Each Primer provides a global overview of the field and outlines key open research questions. Primers have a modular structure, covering epidemiology; disease mechanisms; diagnosis, screening and prevention; management; and quality of life. Authored by an international panel of academic scientists, translational researchers and clinicians, new Primers are published every week. Our formatting guideline has specific notes for authors.
Nature Reviews Disease Primers is part of the Nature Reviews portfolio of journals. To learn more about Nature Reviews, check out this animation and the Nature Reviews page. You can also find a summary of the editorial input and checks here.
Articles published in Nature Reviews can only be published using the subscription publication route; we do not offer an immediate gold open access (OA) publication option.
Nature Reviews only publishes non-primary articles (such as Reviews, News & Views and Comment articles). In contrast to primary articles (that is, research articles), non-primary articles do not include original (previously unpublished) research findings and may only contain minimal re-analyses of published data.
Six months after the date of online publication, authors of articles published in the Nature Reviews journals can self-archive the accepted manuscript on their own personal website and/or in their funder or institutional repositories. By agreeing to write for a Nature Reviews journal, authors agree to accept our standard licensing terms including our self-archiving policies. Those standard licensing terms supersede any other terms that the author or any third party may assert apply to any version of the manuscript.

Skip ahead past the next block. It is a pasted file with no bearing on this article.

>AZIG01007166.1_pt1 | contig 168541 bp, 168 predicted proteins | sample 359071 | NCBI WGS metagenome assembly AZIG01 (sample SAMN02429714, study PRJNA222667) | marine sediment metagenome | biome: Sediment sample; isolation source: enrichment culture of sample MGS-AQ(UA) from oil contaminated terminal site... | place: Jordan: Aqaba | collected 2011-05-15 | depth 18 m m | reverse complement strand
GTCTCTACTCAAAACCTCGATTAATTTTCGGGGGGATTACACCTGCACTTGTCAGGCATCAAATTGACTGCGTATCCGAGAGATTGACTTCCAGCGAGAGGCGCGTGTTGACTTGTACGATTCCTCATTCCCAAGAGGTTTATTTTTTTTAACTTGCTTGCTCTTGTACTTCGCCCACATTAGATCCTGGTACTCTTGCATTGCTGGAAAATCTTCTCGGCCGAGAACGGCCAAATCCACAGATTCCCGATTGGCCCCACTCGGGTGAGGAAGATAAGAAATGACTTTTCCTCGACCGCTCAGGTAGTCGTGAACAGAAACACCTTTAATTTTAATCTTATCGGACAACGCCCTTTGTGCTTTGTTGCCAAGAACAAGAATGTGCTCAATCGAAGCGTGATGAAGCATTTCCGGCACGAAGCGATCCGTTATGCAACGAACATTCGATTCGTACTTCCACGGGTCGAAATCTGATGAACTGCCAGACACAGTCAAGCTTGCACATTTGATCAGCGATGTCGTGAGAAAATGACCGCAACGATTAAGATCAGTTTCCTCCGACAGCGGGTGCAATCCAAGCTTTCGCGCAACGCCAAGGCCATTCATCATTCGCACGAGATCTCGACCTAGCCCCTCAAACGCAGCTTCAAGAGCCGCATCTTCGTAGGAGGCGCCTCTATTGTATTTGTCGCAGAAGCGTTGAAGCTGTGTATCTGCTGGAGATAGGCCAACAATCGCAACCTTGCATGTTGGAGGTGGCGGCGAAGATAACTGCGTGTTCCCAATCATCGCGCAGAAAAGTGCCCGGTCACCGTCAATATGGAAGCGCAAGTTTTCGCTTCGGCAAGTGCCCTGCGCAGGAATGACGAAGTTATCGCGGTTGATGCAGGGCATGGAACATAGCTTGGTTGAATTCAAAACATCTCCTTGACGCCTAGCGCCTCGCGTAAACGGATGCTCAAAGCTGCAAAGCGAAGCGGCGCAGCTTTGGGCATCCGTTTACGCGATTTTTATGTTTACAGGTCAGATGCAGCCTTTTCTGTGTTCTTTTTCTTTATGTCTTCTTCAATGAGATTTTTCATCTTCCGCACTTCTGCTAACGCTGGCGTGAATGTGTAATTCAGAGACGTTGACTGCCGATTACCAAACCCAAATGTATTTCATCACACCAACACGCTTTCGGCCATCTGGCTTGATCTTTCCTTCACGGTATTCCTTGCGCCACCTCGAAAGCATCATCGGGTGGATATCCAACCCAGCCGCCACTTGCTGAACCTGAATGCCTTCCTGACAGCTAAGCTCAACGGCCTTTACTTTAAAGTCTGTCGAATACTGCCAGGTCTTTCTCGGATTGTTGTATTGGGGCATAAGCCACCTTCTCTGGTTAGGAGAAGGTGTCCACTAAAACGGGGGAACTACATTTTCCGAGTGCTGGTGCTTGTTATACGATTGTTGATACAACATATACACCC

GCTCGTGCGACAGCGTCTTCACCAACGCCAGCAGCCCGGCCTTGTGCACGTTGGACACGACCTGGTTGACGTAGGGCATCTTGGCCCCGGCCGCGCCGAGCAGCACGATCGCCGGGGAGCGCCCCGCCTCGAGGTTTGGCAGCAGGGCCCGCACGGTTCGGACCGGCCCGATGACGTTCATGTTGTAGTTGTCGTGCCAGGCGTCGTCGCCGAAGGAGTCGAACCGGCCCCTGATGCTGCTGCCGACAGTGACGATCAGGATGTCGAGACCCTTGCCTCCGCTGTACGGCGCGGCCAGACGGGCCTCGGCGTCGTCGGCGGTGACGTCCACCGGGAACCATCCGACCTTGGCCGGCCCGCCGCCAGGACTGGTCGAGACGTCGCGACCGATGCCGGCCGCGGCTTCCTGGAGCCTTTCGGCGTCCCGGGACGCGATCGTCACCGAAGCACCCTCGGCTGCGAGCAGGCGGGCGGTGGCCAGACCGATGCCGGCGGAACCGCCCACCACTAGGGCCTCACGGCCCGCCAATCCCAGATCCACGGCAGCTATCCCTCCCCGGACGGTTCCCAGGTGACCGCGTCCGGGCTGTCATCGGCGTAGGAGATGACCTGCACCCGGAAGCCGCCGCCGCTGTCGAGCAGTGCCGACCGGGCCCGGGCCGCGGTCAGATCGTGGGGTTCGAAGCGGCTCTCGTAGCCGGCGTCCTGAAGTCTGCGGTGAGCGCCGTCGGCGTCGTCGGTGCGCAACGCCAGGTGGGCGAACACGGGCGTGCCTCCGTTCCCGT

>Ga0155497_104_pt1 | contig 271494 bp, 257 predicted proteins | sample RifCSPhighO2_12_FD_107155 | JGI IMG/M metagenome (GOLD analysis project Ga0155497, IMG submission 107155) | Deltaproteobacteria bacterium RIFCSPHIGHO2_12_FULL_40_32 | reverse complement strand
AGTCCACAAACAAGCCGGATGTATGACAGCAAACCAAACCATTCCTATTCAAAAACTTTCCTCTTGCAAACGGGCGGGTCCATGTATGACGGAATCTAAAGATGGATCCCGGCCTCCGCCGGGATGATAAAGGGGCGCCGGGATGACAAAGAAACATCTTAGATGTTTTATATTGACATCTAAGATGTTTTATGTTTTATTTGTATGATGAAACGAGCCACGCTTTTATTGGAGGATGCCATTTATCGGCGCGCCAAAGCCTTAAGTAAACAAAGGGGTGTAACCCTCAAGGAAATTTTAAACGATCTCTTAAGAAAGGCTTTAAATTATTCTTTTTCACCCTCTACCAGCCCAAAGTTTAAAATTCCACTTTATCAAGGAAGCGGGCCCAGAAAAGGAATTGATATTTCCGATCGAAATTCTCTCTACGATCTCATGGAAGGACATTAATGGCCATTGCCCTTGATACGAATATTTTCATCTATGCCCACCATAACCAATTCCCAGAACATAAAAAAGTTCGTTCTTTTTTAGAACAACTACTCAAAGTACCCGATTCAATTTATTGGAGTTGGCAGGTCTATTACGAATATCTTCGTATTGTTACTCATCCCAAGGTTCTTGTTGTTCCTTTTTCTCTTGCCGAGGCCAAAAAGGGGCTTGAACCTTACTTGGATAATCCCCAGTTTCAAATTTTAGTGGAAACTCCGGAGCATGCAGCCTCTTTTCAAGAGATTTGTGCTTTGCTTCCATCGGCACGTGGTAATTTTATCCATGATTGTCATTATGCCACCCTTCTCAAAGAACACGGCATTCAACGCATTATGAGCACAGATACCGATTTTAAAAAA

The following syntax can be used to cite a Primer:
- Author, A. B. et al. Title of article. Nat. Rev. Dis. Primers Vol, Article number (20XX). http://dx.doi.org/10.1038/nrdp...
whereby volume 1 equates to 2015, volume 2 equates to 2016 and so forth.
The information and material contained in this publication is for educational, research and information purposes only, not to address any particular or individual requirements. While every care is taken to see that no inaccurate or misleading data, opinions or statements appear in this journal at time of publication, it is possible that such information and material may be incorrect or out of date (science and our understanding is constantly evolving) and hence should be considered as part of the wider scientific record and not be considered as a definitive standalone statement or as a substitute for appropriate professional judgment. You should independently check any information and material and use your own good judgment before doing or not doing anything on the basis of such information or material. To the fullest extent permitted by law, the journal publisher, employees, officers and agents accept no liability whatsoever for the reliance on the content or the consequences of any inaccurate or misleading data, opinion or statement. Readers are advised that the new methods and techniques involving drug usage and treatments described within any Springer Nature journal should only be followed in conjunction with the drug manufacturer’s own published literature.
Nature Reviews: let us guide you
Finding it hard to navigate the flood of scientific literature? The Nature Reviews journals filter and highlight the most impactful research. Watch this animation to learn more.